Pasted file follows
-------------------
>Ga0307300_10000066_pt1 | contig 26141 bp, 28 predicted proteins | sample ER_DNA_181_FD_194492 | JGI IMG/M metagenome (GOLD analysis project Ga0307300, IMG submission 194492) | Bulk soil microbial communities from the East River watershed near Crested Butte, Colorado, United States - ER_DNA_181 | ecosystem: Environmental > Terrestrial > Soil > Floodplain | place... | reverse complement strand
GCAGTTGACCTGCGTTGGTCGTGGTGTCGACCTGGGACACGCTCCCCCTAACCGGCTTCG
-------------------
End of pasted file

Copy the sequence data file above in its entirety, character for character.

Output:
>Ga0307300_10000066_pt1 | contig 26141 bp, 28 predicted proteins | sample ER_DNA_181_FD_194492 | JGI IMG/M metagenome (GOLD analysis project Ga0307300, IMG submission 194492) | Bulk soil microbial communities from the East River watershed near Crested Butte, Colorado, United States - ER_DNA_181 | ecosystem: Environmental > Terrestrial > Soil > Floodplain | place... | reverse complement strand
GCAGTTGACCTGCGTTGGTCGTGGTGTCGACCTGGGACACGCTCCCCCTAACCGGCTTCG